The security of our mobile apps and private data is a very serious matter. This is particularly true for high value targets like web browsers, which often store login credentials that can be used to access many of the websites we use on a regular basis. Unfortunately, browsers are also very complicated applications with an extensive set of features that are difficult to lock down completely. Sebastián Guerrero Selma of viaForensics recently posted a video demonstrating a newly discovered vulnerability in Firefox for Android which would allow hackers to access both the contents of the SD card and the browser's private data.
Firefox Beta users, listen up. It's time to whip out your phone and check for updates. The slightly less stable version of Mozilla's mobile browser has made the leap to version 25, and it's picked up a few new features along the way. The most visible new feature is a new guest browsing mode that lets you safely hand the phone over to grandma without her getting a closer look at your browsing history than either of you ever wanted.
A very serious security hole has been discovered in Firefox for Android that allows a website to force the browser to download and run potentially damaging files, usually without the user's knowledge or interaction. The vulnerability was first described and demonstrated publicly on September 9th as part of a posting meant to advertise the attack as being for sale. The method for exploiting the weakness simply requires a webserver to instruct Firefox for Android to initiate a download, after which the downloaded file is automatically opened or executed (depending on the file type).
Mozilla UI Engineer Lucas Rocha, in a post to his blog earlier today, announced Firefox's "biggest UI change … since [its] first native release back in June last year."
The UI update, Rocha explains, includes a completely redesigned and rewritten Awesomescreen, which combines the interactive and functional aspects of the start page and the old Awesomescreen into one page with super-smooth swipable tabs. For those who aren't familiar with Mozilla's mobile browser, the Awesomescreen allows users to quickly get a handle on their bookmarks and browsing history.
We know there are more than a few of you out there who are hooked on PushBullet, the pushing, pulling, syncing, file and information multitool extraordinaire. Until now the app was limited to Android, Chrome, and a more generic web interface (if you can call that limited) but today they've released a Firefox extension, for those users who prefer Mozilla's infinitely extensible web browser. Version 1.0 was uploaded this weekend, ready for testing with the greater PushBullet service.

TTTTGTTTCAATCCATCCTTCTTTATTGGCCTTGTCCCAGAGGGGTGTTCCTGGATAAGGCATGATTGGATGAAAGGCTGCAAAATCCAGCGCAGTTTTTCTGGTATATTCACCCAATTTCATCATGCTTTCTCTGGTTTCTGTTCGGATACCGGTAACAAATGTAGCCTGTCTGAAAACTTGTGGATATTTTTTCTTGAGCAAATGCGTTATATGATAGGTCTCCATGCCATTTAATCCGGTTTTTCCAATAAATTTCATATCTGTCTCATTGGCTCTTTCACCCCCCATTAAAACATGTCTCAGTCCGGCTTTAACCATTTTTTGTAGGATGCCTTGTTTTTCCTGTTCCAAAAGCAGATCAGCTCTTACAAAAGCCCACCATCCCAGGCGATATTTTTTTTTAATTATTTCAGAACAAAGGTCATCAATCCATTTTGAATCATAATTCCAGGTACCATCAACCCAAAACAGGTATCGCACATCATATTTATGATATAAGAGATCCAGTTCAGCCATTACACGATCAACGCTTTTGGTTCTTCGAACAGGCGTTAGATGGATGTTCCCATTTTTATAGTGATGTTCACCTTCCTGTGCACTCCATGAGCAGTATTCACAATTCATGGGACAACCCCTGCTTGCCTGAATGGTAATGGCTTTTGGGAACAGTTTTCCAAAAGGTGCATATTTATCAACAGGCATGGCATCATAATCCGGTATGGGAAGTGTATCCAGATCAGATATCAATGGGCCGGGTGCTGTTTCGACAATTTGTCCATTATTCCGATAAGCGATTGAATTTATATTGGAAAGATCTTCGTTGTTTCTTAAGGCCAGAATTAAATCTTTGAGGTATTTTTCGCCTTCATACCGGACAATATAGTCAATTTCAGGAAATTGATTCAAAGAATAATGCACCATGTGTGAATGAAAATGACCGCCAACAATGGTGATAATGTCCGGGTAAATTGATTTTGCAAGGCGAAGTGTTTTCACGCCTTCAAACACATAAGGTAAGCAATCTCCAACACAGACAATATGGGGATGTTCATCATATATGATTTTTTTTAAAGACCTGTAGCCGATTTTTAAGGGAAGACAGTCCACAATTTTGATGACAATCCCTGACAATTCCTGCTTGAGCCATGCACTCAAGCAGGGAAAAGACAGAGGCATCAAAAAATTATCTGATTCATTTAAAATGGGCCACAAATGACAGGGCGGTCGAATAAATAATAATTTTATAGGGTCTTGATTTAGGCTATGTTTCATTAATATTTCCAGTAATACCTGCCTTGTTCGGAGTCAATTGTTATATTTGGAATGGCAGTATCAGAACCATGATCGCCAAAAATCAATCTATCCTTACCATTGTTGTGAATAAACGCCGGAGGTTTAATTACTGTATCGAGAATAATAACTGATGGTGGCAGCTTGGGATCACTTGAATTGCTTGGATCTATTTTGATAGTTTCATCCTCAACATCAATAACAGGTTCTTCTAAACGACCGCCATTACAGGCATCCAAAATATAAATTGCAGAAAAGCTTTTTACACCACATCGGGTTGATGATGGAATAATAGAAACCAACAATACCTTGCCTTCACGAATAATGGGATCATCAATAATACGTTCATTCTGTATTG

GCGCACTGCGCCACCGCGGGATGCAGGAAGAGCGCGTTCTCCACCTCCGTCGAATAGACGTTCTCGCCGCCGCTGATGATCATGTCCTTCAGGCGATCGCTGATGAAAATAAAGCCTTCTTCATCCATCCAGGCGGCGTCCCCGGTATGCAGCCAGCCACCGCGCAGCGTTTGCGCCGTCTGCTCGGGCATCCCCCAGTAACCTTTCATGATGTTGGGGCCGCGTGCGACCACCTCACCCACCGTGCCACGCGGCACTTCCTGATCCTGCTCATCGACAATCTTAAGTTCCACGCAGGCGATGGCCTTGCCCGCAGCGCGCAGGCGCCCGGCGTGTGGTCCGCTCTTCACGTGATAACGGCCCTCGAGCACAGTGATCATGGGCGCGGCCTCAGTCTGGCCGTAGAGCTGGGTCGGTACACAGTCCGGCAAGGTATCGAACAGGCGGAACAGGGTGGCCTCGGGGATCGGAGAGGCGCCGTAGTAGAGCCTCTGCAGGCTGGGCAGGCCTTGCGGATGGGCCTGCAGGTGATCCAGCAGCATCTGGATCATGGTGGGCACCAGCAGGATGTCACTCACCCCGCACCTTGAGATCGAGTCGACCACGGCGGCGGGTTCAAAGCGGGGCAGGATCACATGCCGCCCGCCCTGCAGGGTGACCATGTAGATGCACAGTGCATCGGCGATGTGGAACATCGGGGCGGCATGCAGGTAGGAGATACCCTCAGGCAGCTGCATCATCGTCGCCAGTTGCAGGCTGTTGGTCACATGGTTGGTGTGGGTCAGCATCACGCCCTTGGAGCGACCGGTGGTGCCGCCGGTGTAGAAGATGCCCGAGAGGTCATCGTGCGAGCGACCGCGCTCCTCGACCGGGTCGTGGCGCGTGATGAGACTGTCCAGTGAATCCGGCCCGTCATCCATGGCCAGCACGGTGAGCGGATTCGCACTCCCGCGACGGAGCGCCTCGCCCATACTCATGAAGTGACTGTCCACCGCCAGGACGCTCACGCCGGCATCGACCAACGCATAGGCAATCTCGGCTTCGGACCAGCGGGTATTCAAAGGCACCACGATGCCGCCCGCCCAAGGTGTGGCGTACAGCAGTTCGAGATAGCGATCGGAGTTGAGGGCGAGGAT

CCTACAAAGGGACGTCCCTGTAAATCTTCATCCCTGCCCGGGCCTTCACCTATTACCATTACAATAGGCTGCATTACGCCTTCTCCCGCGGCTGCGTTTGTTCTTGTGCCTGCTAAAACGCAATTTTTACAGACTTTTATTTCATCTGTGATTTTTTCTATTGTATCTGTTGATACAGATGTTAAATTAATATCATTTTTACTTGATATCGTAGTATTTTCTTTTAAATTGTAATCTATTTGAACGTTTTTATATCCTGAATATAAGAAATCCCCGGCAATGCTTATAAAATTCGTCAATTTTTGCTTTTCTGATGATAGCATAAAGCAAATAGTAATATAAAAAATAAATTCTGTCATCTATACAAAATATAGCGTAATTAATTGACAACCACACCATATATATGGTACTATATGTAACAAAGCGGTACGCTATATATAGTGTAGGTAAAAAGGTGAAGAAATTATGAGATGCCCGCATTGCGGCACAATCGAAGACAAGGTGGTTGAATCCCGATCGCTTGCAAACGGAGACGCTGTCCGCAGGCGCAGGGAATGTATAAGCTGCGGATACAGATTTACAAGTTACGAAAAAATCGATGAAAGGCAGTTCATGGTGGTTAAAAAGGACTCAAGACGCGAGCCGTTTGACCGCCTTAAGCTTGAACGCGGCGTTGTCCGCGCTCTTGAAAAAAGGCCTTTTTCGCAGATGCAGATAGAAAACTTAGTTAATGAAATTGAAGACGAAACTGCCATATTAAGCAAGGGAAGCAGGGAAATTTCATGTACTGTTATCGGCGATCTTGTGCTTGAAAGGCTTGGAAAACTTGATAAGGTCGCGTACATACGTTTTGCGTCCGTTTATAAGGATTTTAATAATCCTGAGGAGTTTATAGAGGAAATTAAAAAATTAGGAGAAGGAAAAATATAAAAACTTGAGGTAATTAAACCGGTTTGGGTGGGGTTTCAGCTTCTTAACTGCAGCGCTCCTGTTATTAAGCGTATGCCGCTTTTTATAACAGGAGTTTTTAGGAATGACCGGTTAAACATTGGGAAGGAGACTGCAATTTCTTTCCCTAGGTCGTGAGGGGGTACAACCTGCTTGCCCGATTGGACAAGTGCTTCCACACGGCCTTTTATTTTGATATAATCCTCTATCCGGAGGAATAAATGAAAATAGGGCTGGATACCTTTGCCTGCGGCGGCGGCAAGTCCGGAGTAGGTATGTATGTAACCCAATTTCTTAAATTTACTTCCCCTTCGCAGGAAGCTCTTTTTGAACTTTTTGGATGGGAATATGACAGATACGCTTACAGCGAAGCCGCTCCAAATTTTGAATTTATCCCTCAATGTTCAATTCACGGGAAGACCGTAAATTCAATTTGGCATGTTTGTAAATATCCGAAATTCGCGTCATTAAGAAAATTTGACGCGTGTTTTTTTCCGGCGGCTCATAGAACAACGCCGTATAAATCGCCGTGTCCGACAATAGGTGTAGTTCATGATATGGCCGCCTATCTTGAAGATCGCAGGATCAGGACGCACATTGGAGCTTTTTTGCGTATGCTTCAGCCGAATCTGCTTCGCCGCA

The browser wars have seen a strange resurgence in the mobile world, as each platform brings its own-branded browser (Safari for iOS, Chrome for Android, IE for Windows Phone), and competitors see this as a new opportunity to gain more relevance after the desktop arena begins to settle. Mozilla certainly seems to think so as it starts to tease some new features it's currently working on for its Android-based Firefox app.
The Play Store's web market has come quite a long way since it was first announced back in February of 2011. Still, that doesn't mean it's perfect - among others, there are quite a few filter options still on the request list. For example, many users want to separate their free and paid apps in the My Apps interface. Thanks to a Greasemonkey script Artem just stumbled across, now you can.
The browser wars wage on in the mobile space just as it does on the desktop. Today, Mozilla fires another shot across Chrome's bow with Firefox 14 beta. The update, available in the Play Store, comes complete with a new UI, Flash support, and a bunch of other little improvements.
The new version comes with an updated minimum requirement of Android 2.2 or higher. The new UI shows its Froyo-y heritage, too.
The team behind Firefox for Android teased the upcoming release with a tablet-friendly design back in late August, and the final version of FF9 just landed in the Android Market. The update not only features a specialized tablet interface, but also boosts performance and startup speed and brings some HTML5 tweaks to the scene, like camera input support and form validation.
The tablet interface offers some nice features over its phone-centric counterpart, like full-screen browsing in portrait, optimized tabs for easy thumb-switching between open pages, and a quick access buttons on the Action Bar.
Firefox is finally getting flash support. Support for the plugin landed in the nightly builds a few days ago - meaning you can try it yourself, right now.
If you want to experience the magic of flash on Firefox, you can try out the latest trunk build right here (pick the .apk file). A word of warning though, it crashes. A lot.
It really works!
Luckily they've got tons of time to work the bugs out.